Did you understand that? Educational language planning from an intelligibility perspective

Presented by Dr Cindy Schneider, University of New England, Armidale and Associate Professor  Charlotte Gooskens University of Groningen, Netherlands

Thursday 28 July 2016 | 12 – 12.30 pm

Oorala Lecture Theatre (Bldg E22)

In the Pacific Island nation of Vanuatu more than 100 indigenous languages are spoken by fewer than 300,000 people (François et al 2015: 5-6; Vanuatu National Statistics Office 2016). The government has implemented a policy where children are now to be educated for the first 3 years in an indigenous language of the school’s choosing. This is to facilitate literacy development and to preserve endangered languages.

cindy schneider vanuatu blackboard

However, in some classrooms more than one mother tongue is spoken. In such cases the policy recommends that the language with the most native speakers should be promoted. This is unproblematic for speakers of the larger language, but what effect does this have on those children who are instructed in a vernacular that is not their own?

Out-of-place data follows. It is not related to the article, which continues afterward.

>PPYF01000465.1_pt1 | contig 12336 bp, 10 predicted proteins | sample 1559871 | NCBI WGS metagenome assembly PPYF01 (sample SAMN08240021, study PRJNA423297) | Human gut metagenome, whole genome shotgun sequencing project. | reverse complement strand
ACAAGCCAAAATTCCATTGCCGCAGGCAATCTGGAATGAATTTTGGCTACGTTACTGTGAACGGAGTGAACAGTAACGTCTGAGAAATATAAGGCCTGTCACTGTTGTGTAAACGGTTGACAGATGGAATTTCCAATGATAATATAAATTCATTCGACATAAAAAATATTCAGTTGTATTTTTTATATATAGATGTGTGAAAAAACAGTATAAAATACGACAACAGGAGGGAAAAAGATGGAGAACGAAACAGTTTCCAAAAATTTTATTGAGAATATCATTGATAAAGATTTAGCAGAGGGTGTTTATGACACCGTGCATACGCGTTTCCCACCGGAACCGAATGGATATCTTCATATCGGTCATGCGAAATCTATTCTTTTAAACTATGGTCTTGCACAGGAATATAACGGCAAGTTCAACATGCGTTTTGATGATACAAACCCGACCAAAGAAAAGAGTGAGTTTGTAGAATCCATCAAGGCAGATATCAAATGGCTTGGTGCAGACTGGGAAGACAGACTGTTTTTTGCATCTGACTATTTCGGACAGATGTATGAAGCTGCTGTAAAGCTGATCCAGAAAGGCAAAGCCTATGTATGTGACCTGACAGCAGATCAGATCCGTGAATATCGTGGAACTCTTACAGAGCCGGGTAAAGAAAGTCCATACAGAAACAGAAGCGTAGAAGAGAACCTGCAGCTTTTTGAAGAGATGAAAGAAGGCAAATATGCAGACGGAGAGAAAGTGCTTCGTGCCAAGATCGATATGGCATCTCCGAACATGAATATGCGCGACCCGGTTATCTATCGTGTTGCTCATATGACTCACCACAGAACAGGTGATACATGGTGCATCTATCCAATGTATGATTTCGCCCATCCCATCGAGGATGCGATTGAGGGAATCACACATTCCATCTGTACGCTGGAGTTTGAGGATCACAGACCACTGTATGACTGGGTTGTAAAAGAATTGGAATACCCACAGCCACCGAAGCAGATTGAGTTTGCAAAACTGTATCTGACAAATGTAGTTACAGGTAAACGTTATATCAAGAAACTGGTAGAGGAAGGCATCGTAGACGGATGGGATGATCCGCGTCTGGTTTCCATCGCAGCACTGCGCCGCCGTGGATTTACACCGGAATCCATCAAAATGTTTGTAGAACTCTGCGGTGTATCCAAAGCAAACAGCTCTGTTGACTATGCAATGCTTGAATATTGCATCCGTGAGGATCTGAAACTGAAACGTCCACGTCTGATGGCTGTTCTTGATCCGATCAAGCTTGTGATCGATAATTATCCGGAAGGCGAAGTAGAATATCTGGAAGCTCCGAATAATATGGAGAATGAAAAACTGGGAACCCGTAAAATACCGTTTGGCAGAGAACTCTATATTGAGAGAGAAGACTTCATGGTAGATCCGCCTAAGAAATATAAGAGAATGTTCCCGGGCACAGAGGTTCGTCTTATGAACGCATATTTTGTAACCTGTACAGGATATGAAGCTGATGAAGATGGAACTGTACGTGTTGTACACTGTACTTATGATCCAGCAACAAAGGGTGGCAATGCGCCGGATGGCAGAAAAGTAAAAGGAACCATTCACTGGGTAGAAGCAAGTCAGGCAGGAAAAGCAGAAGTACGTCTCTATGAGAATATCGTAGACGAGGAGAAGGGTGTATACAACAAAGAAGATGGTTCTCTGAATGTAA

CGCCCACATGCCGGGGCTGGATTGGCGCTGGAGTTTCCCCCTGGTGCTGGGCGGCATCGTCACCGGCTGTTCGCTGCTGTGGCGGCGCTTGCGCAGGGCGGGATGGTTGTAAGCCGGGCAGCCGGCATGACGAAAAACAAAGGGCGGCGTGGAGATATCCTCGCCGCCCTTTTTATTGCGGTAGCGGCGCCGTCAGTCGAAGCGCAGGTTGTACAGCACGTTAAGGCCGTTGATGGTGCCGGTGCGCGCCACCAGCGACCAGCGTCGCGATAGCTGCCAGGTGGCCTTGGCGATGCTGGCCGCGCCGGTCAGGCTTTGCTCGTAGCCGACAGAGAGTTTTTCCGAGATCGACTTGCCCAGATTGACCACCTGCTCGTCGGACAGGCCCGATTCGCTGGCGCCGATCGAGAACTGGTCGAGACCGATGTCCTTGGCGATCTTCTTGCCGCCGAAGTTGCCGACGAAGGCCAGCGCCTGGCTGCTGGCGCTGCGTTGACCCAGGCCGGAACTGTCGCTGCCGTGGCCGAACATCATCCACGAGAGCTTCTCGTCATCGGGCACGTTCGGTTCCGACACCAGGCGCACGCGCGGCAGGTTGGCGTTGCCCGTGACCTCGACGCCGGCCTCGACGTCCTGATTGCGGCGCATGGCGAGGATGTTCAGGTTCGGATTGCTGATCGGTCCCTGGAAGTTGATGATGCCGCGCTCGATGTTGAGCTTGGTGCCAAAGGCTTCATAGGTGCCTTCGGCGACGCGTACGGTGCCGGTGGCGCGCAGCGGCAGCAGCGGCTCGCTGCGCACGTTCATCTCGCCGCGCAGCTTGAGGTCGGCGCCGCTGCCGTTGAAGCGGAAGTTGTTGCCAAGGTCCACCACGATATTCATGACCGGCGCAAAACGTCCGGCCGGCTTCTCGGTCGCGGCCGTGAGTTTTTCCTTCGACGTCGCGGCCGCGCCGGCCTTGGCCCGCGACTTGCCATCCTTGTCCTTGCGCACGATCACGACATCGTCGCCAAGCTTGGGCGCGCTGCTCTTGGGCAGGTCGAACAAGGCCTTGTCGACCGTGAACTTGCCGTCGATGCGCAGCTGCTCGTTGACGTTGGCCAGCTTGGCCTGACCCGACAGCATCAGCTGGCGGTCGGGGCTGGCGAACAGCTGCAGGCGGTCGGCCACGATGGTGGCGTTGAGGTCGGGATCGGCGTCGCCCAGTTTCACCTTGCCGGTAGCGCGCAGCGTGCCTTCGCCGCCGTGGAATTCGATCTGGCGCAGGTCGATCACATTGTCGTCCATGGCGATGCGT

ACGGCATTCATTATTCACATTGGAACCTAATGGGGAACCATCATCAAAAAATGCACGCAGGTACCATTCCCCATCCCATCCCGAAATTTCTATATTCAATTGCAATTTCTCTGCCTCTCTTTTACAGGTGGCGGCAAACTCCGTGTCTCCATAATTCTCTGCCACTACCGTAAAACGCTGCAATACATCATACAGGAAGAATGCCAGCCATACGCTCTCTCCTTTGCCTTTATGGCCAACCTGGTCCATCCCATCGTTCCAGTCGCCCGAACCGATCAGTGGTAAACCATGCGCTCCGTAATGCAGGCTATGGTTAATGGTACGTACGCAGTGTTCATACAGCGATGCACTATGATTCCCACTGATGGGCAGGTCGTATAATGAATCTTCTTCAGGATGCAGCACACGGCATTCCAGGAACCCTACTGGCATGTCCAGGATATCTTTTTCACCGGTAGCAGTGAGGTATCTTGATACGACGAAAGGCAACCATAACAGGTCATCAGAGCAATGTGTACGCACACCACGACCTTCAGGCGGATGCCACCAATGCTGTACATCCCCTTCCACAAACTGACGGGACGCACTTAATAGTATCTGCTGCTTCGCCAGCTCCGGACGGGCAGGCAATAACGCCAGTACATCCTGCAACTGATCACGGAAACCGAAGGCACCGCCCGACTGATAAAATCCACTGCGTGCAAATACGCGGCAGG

To answer this question, we conducted intelligibility tests across closely related varieties of northern and central Pentecost. We conclude that in villages where children already receive a good deal of exposure to other language varieties in their daily lives, implementation of the government’s educational policy is a viable option. However, we make this point with the caveat that what is practical and beneficial for literacy education is not necessarily optimal for the preservation of small endangered language varieties.